Contractors generally shouldn't be considered at-will employees. Employees are people you can fire. Contractors are people you fire when they breach the contract; you fire them for nonperformance. But you can't say, "We don't need you anymore, bye." You've got a contract.
Can you explain the Vizcaino v. Microsoft case?
This is really important. It's a 9th Circuit case that came down in October 1996. The case was: Microsoft hired a bunch of independent contractor software engineers. The company had a lot of these people-there are many folks out there who are software engineers who don't want to be anybody's employee. So they were very happy to be independent contractors. They signed independent contract agreements stating they weren't entitled to employee benefits, and they got more money per hour than an equivalent employee would get, because they weren't getting any benefits. Microsoft called them independent contractors, and they had written agreements and everyone was fine with it. Well, the IRS audited and determined-rightly probably-that these weren't truly independent contractors, these were employees. It assessed Microsoft lots of these back taxes. That's well and good. That happens all the time. Microsoft then ran some of them through temporary service agencies, let some go and put some on the payroll as employees.
So what makes this case stand out?
Some enterprising woman said, "Wait a minute. If I was an employee, I should've been eligible for stock options and eligible to participate in a 401(k) plan." So she sued under ERISA for inclusion in Microsoft's benefits plans. Microsoft defended by saying [the employees] knew what they were getting into. They got more money because they weren't eligible for these things. The trial court agreed but the 9th Circuit reversed the decision, [because] the definition of employee for eligibility for the 401(k) plan was anybody who had common-law employee status and is paid on U.S. payroll. Microsoft lost that. As for being paid on U.S. payroll, Microsoft said, "These people submit invoices that get paid out of accounts payable, so they're not on payroll." The judge [ruled] that "payroll" means being paid out of U.S. funds, not out of the payroll department. So they're being paid out of payroll and they're common-law employees. Therefore, they're eligible to participate in benefits plans, including receiving stock options.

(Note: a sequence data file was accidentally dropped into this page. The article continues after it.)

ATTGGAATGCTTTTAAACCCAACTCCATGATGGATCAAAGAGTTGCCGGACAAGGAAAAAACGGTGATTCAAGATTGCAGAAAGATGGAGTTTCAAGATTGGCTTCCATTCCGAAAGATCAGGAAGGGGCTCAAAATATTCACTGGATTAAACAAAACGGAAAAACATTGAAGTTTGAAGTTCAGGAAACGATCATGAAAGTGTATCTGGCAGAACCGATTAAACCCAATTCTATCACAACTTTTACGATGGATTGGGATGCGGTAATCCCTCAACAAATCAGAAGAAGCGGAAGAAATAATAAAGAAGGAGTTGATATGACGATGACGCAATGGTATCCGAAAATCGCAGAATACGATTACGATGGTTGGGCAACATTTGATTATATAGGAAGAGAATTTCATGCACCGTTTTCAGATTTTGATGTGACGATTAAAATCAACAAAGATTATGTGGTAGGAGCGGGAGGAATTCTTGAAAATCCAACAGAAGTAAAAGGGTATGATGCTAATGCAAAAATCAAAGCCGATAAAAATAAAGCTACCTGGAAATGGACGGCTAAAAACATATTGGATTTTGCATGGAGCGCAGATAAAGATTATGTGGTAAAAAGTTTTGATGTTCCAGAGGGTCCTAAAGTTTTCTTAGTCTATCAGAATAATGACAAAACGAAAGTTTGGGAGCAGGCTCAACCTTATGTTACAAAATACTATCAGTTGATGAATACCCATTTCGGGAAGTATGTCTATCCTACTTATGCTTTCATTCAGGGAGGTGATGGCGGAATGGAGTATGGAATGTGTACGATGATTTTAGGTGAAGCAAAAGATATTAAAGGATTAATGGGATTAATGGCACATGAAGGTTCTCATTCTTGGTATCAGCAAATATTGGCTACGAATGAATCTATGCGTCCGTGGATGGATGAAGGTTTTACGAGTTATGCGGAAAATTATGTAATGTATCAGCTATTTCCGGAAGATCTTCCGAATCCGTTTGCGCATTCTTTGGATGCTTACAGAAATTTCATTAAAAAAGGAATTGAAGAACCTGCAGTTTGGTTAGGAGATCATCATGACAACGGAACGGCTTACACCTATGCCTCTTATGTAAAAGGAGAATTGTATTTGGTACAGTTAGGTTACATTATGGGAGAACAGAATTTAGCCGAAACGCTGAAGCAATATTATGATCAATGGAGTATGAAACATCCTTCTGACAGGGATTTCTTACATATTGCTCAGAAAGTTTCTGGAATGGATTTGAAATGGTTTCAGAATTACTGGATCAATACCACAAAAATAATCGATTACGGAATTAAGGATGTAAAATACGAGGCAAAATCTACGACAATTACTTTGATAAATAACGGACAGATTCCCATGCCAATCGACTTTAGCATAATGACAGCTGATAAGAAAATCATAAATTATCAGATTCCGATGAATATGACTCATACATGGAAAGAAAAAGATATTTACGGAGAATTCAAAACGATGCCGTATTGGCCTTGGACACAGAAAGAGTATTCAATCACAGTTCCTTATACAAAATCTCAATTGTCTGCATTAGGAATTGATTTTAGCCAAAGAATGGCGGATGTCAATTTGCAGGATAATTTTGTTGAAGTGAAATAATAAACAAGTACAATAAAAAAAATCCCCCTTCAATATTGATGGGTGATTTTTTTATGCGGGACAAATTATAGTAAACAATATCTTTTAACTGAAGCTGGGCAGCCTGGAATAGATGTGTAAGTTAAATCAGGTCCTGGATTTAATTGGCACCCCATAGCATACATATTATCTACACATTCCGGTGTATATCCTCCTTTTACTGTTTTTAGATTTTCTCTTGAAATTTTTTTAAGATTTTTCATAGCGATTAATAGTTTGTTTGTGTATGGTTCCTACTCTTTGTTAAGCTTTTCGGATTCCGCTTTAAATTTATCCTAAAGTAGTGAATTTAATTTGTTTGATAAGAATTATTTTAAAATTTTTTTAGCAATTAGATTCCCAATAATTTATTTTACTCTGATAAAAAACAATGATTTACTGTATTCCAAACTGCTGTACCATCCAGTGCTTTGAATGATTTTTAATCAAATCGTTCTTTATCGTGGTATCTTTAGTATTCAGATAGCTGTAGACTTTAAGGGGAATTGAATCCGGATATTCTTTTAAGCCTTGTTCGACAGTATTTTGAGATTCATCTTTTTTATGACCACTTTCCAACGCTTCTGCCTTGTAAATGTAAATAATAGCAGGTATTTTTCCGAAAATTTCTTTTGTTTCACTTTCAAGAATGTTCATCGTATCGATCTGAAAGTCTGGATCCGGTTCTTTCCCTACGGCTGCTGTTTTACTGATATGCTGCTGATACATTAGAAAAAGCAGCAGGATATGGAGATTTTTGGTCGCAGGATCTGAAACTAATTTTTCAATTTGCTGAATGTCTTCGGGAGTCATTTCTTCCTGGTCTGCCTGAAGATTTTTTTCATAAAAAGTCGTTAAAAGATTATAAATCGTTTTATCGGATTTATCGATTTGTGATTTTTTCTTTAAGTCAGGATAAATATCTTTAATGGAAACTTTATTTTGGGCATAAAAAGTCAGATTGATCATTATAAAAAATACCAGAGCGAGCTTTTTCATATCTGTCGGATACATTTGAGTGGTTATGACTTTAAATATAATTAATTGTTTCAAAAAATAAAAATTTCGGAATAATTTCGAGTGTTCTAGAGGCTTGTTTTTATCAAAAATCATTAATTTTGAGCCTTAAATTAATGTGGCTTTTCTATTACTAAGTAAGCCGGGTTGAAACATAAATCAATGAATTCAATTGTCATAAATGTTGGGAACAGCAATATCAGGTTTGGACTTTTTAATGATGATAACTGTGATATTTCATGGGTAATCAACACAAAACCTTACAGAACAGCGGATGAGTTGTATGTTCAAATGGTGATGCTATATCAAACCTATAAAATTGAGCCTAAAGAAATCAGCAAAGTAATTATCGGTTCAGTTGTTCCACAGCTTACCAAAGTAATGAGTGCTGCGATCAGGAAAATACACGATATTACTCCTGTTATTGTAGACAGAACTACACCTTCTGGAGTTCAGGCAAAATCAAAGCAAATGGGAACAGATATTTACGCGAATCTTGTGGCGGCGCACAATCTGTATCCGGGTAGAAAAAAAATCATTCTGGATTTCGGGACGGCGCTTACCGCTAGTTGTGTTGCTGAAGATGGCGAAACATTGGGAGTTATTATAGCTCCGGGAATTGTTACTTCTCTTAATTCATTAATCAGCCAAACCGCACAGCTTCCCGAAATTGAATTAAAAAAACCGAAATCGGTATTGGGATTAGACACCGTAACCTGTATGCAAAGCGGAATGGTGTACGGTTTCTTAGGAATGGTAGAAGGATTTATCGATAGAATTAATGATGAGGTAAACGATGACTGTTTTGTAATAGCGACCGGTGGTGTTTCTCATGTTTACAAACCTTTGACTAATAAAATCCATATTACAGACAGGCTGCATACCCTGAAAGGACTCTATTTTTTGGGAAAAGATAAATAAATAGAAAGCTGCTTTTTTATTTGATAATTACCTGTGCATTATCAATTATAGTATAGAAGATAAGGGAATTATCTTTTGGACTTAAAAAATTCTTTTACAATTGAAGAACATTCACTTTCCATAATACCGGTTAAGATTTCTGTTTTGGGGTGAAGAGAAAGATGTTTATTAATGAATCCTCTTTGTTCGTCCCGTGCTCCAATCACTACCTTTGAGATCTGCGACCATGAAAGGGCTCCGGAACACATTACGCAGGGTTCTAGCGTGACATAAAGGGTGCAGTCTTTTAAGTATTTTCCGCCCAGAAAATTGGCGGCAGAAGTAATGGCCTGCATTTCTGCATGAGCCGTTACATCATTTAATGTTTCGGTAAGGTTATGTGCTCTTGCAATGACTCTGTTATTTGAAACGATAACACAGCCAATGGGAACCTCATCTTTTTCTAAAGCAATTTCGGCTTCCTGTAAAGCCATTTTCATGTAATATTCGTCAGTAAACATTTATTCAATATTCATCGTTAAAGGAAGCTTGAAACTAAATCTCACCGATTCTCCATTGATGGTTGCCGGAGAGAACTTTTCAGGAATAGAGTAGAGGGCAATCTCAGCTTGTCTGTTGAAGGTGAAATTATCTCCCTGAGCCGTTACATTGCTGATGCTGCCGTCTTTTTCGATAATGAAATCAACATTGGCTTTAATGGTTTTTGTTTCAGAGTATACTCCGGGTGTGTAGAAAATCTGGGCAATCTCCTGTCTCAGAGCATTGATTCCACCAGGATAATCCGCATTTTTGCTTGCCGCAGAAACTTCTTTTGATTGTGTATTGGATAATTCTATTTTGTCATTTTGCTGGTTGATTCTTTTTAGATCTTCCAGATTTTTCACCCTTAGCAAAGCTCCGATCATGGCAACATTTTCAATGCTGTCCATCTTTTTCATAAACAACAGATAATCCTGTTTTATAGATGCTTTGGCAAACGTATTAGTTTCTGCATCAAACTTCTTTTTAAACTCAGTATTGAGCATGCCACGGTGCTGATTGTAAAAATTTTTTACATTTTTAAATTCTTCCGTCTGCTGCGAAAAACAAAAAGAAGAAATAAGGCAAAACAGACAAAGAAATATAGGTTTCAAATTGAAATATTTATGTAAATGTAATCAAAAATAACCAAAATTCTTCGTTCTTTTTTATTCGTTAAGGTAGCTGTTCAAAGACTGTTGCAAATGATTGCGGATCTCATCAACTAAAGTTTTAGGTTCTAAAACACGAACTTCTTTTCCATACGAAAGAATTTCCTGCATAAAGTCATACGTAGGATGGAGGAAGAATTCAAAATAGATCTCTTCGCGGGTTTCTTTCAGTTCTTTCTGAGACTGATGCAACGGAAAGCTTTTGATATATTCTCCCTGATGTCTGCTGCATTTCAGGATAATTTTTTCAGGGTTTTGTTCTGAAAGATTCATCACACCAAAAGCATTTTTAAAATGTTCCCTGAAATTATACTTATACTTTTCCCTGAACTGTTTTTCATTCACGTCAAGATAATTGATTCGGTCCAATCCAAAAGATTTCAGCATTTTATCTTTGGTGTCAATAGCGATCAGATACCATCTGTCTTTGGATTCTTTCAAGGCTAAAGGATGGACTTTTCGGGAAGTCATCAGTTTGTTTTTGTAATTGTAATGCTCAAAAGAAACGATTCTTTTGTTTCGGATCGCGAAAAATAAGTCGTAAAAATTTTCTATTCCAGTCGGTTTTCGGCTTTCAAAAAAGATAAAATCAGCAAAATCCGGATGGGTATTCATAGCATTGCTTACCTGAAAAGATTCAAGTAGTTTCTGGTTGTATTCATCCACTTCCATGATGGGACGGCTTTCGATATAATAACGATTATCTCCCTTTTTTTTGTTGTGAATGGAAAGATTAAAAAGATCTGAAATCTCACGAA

What does this mean to employers?
The implication of the case is really serious because Microsoft now has to go back from the time these folks started and allow them to participate in the 401(k) plan. So if they want to put a bunch of money in the plan, and if Microsoft has a matching [fund program], Microsoft has to do all that.
There's more to it, isn't there?
Here's where it gets really creepy, at least in theory. We don't know how this will play out yet. These folks are all highly compensated. When you set up a benefits plan, the rules are that you're not allowed to give an unfair advantage to people who are highly compensated by letting them contribute proportionally more than people who aren't highly compensated. So you have discrimination tests to make sure you're not being unfair. You base discrimination testing on who your eligible employees are in any given year. Well, now Microsoft has got a whole bunch of people who, it has just found out, have been employees for purposes of the plan, and who the company never included in its discrimination testing.
What will Microsoft have to do?
In theory, the company has got to go back and redo all its discrimination testing. Because Microsoft has to add all these highly compensated people into the plan, it may no longer pass the discrimination test. Which means for the plan years when these people get added, the plan theoretically could be disqualified. That means the IRS says it's not a tax-exempt plan so all the money Microsoft puts into the plan gets taxed, and every employee who contributed in the 401(k) has that money treated as taxable income. It's sort of a nightmare scenario. Now, it probably isn't going to happen that way because the IRS isn't going to let tens of thousands of Microsoft employees take the hit for Microsoft's screwing up. The IRS probably will let Microsoft participate in a correction program that will cost the company a lot of money. This is a new wrinkle on the independent contractor thing. I think this is the class-action lawsuit of the '90s, with every major company that uses a lot of contractors tremendously vulnerable. There's this nuclear scenario of disqualification of your plan, which is like a nuclear bomb in your office. So Vizcaino is a sleeping giant.
The 9th Circuit will rehear the case, and the opinion might be changed. Certainly if Microsoft loses at the 9th Circuit, it will take this to the Supreme Court. It has no choice; this case is a big deal.
Any final advice?
Do a self-audit. Bring in someone who knows this area. Bring someone in under the attorney-client privilege and do an internal audit of your independent-contractor practices so you can fix [any problem] before you get audited. The IRS will look very favorably on a company that, without an IRS audit or a complaint, looks at itself and says, "We screwed up, we're going to fix it."
Workforce, September 1997, Vol. 76, No. 9, pp. 125-130.